I went into Frank Beddor’s The Looking Glass Wars with some trepidation. I’ve never been one for the Alice in Wonderland universe. I find playing cards quite personality-less and grinning cats are somewhat less than charming. But it’s more then that. Even as a child, I could not enjoy books with children in peril, no adult protection, and lost in realms where there were no rules outlining how they could survive themselves. Charlie and the Chocolate Factory is another book that freaked me out. When I initially read Holes, that too was lost on me (I’ve since come around to the glory of that one, however).
So when I opened up Beddor’s version of the familiar chaotic tale, I was concerned by what awaited. Myconcern dwindled, however, as the victim Alice was replaced by the deeply rich character of Alyss. Whereas Alice, Lewis Carol’s dainty and vulnerable protagonist is set upon by a variety of far-more-interesting-and-creepy-surreal-like characters who threaten her return back to the world of rules and tea in 1800s England, Alyss, on the other hand, exists in Wonderland as a coming-of-age agent of White Imagination who is lost in 1800s England and is confused about the rules we as readers fully understand.
It’s a brilliant decision to parallel the worlds of Wonderland and Earth in such a way that merely the creation of this “White Imagination” vs. “Black Imagination” theme at least explains the chaos that allows it to make sense.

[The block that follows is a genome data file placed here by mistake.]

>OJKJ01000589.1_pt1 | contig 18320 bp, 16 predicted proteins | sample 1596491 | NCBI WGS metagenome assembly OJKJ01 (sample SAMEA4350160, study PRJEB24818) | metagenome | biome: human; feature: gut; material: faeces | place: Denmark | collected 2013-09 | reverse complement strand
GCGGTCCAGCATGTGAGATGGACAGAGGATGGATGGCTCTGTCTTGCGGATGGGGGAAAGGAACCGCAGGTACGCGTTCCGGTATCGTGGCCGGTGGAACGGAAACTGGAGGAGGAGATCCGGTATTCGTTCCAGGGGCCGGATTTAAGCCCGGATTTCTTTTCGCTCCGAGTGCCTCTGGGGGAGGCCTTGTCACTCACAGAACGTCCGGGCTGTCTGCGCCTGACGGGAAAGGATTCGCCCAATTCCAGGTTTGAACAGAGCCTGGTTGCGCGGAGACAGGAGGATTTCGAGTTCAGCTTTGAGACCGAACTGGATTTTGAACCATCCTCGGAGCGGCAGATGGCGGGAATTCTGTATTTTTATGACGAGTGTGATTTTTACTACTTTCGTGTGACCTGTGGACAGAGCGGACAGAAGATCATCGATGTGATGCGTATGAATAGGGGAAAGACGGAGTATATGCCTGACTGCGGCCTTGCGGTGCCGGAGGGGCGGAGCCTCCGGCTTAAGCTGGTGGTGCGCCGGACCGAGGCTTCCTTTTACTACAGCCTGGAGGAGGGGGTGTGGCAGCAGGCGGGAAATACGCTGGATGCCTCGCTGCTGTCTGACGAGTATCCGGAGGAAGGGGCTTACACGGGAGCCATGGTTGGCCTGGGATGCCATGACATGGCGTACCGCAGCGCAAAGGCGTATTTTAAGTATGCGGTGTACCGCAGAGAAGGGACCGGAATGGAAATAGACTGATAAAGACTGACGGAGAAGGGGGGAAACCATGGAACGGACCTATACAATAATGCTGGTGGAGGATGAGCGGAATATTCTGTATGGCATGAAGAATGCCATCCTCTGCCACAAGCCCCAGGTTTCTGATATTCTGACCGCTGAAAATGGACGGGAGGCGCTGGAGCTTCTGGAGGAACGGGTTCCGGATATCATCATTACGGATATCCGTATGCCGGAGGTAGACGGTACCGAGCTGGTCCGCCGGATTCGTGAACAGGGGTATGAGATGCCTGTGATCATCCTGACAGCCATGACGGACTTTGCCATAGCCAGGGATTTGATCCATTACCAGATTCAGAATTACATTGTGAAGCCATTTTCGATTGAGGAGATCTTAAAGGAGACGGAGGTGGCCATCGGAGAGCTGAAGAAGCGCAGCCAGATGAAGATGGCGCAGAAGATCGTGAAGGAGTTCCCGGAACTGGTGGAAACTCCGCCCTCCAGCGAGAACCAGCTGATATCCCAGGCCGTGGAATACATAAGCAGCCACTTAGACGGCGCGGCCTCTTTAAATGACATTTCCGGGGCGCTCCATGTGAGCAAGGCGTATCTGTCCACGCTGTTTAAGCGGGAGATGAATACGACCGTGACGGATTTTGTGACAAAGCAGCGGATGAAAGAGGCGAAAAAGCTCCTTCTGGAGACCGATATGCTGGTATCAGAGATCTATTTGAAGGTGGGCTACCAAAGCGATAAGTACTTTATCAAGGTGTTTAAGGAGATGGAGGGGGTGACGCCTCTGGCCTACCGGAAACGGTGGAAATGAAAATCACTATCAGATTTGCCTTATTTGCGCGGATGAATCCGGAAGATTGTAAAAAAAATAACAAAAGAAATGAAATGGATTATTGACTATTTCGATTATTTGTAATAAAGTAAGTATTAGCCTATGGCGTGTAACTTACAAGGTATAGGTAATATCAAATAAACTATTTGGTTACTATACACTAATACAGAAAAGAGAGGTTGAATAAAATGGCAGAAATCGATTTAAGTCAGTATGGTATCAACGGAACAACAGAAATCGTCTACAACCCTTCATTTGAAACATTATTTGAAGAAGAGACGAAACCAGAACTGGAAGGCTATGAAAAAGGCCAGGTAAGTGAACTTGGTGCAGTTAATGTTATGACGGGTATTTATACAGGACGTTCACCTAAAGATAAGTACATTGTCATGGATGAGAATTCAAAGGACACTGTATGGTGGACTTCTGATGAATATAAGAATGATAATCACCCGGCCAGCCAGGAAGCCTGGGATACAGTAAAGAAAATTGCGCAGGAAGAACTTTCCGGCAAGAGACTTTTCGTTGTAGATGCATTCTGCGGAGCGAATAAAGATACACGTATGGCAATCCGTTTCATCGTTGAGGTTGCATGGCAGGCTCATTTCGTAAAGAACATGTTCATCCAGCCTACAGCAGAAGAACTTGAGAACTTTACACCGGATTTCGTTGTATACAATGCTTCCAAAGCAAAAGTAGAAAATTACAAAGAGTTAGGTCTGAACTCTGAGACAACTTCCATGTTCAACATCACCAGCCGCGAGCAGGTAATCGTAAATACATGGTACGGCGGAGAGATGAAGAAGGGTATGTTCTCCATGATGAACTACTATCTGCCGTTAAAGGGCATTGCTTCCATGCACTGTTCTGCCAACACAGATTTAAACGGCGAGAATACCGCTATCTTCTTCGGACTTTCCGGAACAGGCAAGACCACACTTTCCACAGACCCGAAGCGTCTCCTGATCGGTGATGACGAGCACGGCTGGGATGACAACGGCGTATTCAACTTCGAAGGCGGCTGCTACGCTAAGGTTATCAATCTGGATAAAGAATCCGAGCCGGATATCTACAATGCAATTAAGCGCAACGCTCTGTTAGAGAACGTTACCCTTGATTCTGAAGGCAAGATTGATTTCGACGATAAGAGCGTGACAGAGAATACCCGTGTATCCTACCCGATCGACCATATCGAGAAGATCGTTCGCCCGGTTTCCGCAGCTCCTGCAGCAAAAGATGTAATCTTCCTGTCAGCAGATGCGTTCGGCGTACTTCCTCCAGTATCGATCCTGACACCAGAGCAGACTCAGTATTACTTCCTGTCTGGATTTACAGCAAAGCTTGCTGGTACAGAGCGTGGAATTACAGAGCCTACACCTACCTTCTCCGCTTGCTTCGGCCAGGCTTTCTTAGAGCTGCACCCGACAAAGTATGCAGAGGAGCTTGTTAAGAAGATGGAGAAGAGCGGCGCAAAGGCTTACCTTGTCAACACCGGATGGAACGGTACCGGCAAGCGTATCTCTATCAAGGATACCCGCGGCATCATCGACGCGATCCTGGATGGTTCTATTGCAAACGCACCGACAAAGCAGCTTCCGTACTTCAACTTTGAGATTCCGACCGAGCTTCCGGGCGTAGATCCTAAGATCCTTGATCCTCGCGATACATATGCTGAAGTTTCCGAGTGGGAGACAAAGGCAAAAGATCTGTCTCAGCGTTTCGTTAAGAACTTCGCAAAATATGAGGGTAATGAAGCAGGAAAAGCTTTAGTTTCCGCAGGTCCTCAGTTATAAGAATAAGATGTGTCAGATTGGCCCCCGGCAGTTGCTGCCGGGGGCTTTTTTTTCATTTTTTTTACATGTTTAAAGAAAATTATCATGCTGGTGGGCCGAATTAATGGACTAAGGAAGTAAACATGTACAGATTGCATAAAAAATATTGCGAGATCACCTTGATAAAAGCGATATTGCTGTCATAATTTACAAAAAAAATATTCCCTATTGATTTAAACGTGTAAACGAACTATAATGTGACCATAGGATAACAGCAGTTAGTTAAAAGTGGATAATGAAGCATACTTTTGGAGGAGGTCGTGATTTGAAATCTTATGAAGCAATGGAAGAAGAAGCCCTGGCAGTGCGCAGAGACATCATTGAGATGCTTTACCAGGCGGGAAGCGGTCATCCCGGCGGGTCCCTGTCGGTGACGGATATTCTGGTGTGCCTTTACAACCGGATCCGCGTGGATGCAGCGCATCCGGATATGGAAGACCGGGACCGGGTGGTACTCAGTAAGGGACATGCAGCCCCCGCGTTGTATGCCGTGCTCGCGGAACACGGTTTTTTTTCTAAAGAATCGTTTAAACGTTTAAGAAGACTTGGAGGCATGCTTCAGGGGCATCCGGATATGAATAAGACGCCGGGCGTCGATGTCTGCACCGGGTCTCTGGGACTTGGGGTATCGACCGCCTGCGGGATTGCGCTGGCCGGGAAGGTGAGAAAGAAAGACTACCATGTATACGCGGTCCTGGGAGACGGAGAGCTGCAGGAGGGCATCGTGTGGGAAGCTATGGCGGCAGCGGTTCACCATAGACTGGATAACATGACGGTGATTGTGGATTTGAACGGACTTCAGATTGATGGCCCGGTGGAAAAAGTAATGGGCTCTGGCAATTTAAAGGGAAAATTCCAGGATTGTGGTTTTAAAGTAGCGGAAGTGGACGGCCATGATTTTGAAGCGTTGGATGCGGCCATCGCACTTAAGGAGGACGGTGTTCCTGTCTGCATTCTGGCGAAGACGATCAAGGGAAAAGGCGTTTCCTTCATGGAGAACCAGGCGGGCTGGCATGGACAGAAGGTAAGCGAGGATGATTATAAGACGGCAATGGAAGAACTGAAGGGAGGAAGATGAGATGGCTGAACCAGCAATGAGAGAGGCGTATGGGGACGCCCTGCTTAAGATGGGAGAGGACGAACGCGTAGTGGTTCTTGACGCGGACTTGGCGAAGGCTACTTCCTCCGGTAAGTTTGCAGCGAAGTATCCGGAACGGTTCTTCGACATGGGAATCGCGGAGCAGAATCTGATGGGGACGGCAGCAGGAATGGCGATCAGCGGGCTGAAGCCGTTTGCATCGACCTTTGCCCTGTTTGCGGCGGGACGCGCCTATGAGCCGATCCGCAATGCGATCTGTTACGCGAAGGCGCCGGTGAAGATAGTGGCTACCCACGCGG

It reminds me a little of Piers Anthony’s Xanth novels with their obvious parallels with the mythical world and that of 1980s Florida.
The Looking Glass Wars is a dark and edgy, and even somewhat violent, take on an old tale. But it has brushed off the dust and spun an entirely new tale: one chocked full of strong female characters (both good and evil), a truly brilliant Han Solo-type in the Hatter Madigan (the bodyguard/assassin), great plot, and excellent examples of setting.
Another element that I should point out is that it has very specific and detailed action scenes, such that you can see where the blade is being swung, the direction and velocity of punch, and the swift escape or stand-off. Great examples of show, not tell going on throughout this book.
But note that this book is not for the feint of heart. It is PG-13 at least and while a teacher could read experts to make a point and to front-load a lesson, it should not be recommended to the very young or delicate of readers.
Wave the banner of literacy and enjoy.